Journal cover Journal topic
Biogeosciences An interactive open-access journal of the European Geosciences Union
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Volume 15, issue 2
Biogeosciences, 15, 457–470, 2018
https://doi.org/10.5194/bg-15-457-2018
© Author(s) 2018. This work is distributed under
the Creative Commons Attribution 4.0 License.
Biogeosciences, 15, 457–470, 2018
https://doi.org/10.5194/bg-15-457-2018
© Author(s) 2018. This work is distributed under
the Creative Commons Attribution 4.0 License.

Research article 24 Jan 2018

Research article | 24 Jan 2018

Quality transformation of dissolved organic carbon during water transit through lakes: contrasting controls by photochemical and biological processes

Martin Berggren1, Marcus Klaus2, Balathandayuthabani Panneer Selvam1, Lena Ström1, Hjalmar Laudon3, Mats Jansson2, and Jan Karlsson2 Martin Berggren et al.
  • 1Department of Physical Geography and Ecosystem Science, Lund University, 223 62, Lund, Sweden
  • 2Department of Ecology and Environmental Science, Umeå University, 90187, Umeå, Sweden
  • 3Department of Forest Ecology and Management, Swedish University of Agricultural Sciences, 90183, Umeå, Sweden

Abstract. Dissolved organic carbon (DOC) may be removed, transformed, or added during water transit through lakes, resulting in changes in DOC composition and pigmentation (color). However, the process-based understanding of these changes is incomplete, especially for headwater lakes. We hypothesized that because heterotrophic bacteria preferentially consume noncolored DOC, while photochemical processing removes colored fractions, the overall changes in DOC color upon water passage through a lake depend on the relative importance of these two processes, accordingly. To test this hypothesis we combined laboratory experiments with field studies in nine boreal lakes, assessing both the relative importance of different DOC decay processes (biological or photochemical) and the loss of color during water transit time (WTT) through the lakes. We found that influence from photo-decay dominated changes in DOC quality in the epilimnia of relatively clear headwater lakes, resulting in systematic and selective net losses of colored DOC. However, in highly pigmented brown-water lakes (absorbance at 420 nm  > 7 m−1) biological processes dominated, and there was no systematic relationship between color loss and WTT. Moreover, in situ data and dark experiments supported our hypothesis on the selective microbial removal of nonpigmented DOC, mainly of low molecular weight, leading to persistent water color in these highly colored lakes. Our study shows that brown headwater lakes may not conform to the commonly reported pattern of the selective removal of colored constituents in freshwaters, as DOC can show a sustained degree of pigmentation upon transit through these lakes.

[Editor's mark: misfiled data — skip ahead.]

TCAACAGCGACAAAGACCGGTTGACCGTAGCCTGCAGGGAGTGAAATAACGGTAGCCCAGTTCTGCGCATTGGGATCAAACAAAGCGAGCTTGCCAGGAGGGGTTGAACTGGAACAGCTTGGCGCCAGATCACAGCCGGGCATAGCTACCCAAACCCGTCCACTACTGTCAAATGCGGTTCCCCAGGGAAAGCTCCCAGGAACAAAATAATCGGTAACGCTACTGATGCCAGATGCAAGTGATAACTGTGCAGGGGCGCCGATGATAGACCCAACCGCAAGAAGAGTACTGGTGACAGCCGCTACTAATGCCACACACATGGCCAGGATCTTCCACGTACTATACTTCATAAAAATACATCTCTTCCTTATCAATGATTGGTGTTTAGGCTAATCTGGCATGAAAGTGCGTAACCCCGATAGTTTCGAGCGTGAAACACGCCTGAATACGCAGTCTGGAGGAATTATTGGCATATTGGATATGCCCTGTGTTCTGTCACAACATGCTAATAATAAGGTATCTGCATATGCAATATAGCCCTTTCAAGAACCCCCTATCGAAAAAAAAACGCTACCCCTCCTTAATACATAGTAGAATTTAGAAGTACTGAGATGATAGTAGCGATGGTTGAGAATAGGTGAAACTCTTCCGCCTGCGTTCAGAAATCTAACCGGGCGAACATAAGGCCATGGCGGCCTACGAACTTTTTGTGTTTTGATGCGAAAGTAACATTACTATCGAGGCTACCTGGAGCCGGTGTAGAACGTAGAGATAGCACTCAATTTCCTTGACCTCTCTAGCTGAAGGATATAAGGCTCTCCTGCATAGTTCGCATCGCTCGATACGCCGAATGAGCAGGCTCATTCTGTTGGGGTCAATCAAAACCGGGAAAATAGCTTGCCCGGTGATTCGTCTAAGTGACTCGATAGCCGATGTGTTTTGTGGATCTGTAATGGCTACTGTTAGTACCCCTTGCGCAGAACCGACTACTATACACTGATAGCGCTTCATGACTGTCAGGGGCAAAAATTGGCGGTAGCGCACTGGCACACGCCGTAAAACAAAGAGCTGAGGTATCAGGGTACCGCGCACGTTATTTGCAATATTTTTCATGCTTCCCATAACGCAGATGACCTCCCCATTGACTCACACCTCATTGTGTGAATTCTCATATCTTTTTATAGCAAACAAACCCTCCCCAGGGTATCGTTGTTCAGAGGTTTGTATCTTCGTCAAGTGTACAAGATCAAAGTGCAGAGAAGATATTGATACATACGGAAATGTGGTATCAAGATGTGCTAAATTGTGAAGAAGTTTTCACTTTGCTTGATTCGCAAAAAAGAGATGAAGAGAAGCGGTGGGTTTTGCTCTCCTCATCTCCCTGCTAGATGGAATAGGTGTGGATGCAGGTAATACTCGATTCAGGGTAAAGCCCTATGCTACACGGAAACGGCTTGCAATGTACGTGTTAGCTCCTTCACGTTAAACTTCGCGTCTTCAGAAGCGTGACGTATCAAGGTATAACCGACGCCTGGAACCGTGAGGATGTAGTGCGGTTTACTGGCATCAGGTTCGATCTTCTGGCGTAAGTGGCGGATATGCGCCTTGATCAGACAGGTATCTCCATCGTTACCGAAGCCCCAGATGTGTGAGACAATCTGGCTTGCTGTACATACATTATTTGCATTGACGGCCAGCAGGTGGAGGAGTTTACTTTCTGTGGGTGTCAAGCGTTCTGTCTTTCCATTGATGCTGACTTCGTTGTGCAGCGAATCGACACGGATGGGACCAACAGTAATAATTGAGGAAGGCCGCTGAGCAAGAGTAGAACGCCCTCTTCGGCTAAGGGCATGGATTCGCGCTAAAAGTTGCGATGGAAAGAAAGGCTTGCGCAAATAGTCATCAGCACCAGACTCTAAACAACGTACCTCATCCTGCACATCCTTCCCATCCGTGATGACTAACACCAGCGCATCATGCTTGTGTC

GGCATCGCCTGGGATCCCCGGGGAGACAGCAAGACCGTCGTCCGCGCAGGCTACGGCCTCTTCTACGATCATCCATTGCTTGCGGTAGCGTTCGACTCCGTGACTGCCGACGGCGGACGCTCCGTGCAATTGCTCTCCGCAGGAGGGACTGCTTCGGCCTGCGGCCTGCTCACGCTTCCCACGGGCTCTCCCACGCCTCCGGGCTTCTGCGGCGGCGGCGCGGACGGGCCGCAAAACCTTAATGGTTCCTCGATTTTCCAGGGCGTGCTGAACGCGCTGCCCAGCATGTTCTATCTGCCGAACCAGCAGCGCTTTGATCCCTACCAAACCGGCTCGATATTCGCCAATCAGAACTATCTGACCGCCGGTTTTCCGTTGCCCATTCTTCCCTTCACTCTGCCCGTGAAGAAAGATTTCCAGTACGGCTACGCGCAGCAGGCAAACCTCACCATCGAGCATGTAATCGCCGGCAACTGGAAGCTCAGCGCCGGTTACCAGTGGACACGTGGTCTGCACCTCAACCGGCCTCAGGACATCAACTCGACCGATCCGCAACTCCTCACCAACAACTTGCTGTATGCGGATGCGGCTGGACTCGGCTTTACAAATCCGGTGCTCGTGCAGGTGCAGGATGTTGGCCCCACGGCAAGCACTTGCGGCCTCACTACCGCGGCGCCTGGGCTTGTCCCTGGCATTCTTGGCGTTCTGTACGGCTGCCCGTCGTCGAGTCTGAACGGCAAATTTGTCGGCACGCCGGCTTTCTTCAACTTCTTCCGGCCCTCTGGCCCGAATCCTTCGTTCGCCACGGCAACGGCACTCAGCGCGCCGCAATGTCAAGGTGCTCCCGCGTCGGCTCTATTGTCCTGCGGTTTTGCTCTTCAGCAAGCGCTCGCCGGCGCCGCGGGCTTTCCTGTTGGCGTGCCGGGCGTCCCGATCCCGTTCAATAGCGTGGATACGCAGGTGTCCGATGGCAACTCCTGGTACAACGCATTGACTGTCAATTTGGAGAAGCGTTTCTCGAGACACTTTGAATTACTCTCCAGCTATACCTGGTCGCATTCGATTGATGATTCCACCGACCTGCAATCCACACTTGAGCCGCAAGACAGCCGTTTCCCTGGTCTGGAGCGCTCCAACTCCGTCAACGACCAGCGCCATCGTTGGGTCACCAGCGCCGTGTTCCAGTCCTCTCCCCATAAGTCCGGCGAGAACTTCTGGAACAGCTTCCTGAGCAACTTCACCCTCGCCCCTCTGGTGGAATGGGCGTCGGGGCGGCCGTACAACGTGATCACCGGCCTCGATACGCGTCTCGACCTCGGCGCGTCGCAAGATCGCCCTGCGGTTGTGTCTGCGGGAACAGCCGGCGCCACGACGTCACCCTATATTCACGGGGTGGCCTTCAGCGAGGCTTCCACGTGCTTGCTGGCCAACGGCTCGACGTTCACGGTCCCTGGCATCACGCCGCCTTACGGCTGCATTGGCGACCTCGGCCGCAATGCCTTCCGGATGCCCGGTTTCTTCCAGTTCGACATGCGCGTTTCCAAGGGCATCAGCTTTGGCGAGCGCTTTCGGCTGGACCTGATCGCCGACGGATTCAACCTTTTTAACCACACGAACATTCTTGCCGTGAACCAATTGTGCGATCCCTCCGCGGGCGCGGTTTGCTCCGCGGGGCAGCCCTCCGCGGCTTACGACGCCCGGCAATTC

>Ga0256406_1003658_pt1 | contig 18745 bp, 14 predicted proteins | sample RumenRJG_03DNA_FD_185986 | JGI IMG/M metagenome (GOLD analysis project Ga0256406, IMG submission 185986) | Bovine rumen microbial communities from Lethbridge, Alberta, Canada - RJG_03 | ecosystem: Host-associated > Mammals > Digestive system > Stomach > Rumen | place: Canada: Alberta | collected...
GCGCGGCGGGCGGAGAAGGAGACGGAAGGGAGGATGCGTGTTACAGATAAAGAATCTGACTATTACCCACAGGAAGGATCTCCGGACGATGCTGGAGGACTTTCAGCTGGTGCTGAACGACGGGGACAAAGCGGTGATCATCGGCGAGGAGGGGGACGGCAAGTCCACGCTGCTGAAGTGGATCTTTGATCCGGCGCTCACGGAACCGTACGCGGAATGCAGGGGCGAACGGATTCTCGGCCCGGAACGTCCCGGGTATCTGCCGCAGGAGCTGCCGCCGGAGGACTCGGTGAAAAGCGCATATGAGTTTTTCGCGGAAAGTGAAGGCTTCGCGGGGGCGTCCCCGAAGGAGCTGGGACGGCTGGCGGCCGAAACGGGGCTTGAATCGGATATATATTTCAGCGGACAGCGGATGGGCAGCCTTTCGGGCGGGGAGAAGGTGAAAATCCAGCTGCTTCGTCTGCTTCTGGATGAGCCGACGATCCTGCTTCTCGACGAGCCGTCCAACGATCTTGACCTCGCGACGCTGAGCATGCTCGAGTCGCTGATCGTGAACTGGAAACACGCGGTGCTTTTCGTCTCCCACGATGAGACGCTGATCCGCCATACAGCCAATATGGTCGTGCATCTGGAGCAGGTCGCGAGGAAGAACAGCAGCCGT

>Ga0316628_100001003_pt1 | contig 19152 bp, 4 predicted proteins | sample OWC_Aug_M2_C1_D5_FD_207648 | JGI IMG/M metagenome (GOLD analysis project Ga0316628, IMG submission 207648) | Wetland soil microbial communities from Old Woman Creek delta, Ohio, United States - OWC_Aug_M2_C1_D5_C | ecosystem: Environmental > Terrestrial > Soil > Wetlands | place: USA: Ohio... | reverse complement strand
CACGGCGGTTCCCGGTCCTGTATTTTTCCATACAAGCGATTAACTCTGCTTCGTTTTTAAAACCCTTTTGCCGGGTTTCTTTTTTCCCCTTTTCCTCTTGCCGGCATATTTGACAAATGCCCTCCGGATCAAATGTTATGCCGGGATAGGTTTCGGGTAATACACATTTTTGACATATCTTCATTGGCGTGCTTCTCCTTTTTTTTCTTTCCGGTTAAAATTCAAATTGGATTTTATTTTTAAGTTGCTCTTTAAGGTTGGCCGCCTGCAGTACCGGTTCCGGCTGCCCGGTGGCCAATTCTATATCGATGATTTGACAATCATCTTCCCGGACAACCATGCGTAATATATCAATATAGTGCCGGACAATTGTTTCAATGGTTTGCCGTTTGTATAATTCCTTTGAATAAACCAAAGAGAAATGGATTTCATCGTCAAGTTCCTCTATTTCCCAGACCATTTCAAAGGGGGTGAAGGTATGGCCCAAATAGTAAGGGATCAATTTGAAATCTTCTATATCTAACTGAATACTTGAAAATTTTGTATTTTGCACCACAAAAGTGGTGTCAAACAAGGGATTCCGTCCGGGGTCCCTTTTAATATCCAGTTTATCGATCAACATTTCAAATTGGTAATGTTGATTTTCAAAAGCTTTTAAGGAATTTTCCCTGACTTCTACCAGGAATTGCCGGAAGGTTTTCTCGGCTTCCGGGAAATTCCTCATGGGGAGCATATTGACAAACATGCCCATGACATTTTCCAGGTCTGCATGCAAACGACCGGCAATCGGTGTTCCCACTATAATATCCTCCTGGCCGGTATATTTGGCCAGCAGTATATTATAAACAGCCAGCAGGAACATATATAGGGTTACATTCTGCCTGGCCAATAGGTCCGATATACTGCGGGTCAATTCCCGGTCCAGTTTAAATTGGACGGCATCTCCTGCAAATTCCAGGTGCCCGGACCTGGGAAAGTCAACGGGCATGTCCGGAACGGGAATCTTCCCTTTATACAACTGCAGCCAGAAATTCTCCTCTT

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The quality of dissolved organic carbon (DOC), especially its color, is a defining feature of freshwater ecosystems. We found that colored DOC fractions are surprisingly resistant to natural degradation during water transit through many brown-water lakes. This is explained by the dominance of microbial processes that appear to selectively remove noncolored DOC. However, in lakes where sunlight degradation plays a relatively larger role, significant DOC bleaching occurs.
The quality of dissolved organic carbon (DOC), especially its color, is a defining feature of...
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